Heterogeneous etiology of squamous carcinoma of the vulva

Cornelia L. Trimble, Allan Hildesheim, Louise A. Brinton, Keerti V Shah, Robert J. Kurman

Research output: Contribution to journalArticlepeer-review

168 Scopus citations


Objective: To correlate various previously identified risk factors, different histologic types, and the presence of human papillomaviruses (HPV) in squamous vulvar carcinomas and intraepithelial precursor lesions. Methods: Cases of squamous vulvar carcinomas and intraepithelial precursor lesions from a case-control study were analyzed by histologic type, the presence of HPV, and HPV type. These findings were correlated with demographic and interview data. Results: Significant differences (P < .001) in the prevalence of HPV DNA were noted between the following: 1) patients with high-grade vulvar intraepithelial neoplasia (VIN) (48 of 54 [88.9%]), 2) different types of squamous carcinomas, designated basaloid and warty carcinomas (18 of 21 [85.7%]), and 3) keratinizing squamous carcinoma (three of 48 [6.3%]). When the risk factor profiles for basaloid or warty carcinoma and keratinizing squamous carcinoma were compared, it was found that basaloid and warty carcinoma was significantly associated with the classical cervical cancer risk factors (lifetime number of sexual partners, age at first intercourse, abnormal Papanicolaou smears, venereal warts, low socioeconomic status, and cigarette smoking) whereas keratinizing squamous carcinoma was less strongly linked to these factors and in some cases not at all. The risk profile for VIN was similar to that of basaloid and warty carcinoma (with respect to sexual and reproductive history and smoking), although effects were weaker for some factors. Conclusion: The results of this study further support the view that vulvar carcinoma has two different etiologies, one related to HPV infection and one that is not.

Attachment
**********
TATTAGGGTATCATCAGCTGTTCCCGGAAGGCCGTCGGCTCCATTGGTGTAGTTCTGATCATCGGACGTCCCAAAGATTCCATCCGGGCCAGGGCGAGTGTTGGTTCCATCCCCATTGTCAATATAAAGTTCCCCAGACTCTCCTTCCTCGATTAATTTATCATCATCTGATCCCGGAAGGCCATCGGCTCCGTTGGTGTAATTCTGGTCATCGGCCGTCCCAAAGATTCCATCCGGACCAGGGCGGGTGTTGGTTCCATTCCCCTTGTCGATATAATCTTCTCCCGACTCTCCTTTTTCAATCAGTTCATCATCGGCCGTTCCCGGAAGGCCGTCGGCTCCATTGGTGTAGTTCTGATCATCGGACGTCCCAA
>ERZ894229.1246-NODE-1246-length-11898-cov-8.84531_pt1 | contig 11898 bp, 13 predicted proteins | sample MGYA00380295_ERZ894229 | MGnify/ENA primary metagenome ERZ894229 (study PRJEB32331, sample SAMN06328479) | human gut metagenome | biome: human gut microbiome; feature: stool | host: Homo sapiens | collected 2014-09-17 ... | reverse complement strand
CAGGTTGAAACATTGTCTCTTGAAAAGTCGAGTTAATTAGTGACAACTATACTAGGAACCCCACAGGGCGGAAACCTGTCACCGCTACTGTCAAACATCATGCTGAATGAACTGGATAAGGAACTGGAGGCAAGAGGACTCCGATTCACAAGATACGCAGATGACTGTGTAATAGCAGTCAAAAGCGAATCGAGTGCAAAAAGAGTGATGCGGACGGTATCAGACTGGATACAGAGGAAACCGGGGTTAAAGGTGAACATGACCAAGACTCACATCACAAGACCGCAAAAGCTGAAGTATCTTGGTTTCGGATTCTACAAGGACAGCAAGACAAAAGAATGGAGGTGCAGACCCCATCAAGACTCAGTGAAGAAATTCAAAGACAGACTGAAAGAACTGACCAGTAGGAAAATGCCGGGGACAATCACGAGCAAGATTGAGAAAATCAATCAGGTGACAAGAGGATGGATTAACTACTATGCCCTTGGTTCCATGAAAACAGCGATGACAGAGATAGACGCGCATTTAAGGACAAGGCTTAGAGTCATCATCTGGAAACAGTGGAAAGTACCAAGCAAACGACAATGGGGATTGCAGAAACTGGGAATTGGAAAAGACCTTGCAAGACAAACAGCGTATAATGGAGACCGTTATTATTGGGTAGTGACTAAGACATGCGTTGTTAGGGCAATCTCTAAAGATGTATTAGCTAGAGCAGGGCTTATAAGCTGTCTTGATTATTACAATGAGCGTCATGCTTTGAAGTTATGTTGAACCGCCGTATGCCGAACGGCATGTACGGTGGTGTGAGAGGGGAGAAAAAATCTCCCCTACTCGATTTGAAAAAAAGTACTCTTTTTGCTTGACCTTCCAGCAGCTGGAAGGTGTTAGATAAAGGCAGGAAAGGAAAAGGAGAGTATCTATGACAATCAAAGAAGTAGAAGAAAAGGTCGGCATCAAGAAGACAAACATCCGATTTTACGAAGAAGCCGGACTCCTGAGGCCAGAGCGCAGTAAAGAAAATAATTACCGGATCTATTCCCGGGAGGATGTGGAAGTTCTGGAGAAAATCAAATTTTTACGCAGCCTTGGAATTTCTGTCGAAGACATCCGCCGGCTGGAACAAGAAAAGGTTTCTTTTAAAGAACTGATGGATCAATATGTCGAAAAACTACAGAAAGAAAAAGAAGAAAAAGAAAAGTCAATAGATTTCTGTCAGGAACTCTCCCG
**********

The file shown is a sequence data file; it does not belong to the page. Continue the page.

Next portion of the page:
Original languageEnglish (US)
Pages (from-to)59-64
Number of pages6
JournalObstetrics and gynecology
Issue number1
StatePublished - Jan 1996

ASJC Scopus subject areas

  • Obstetrics and Gynecology


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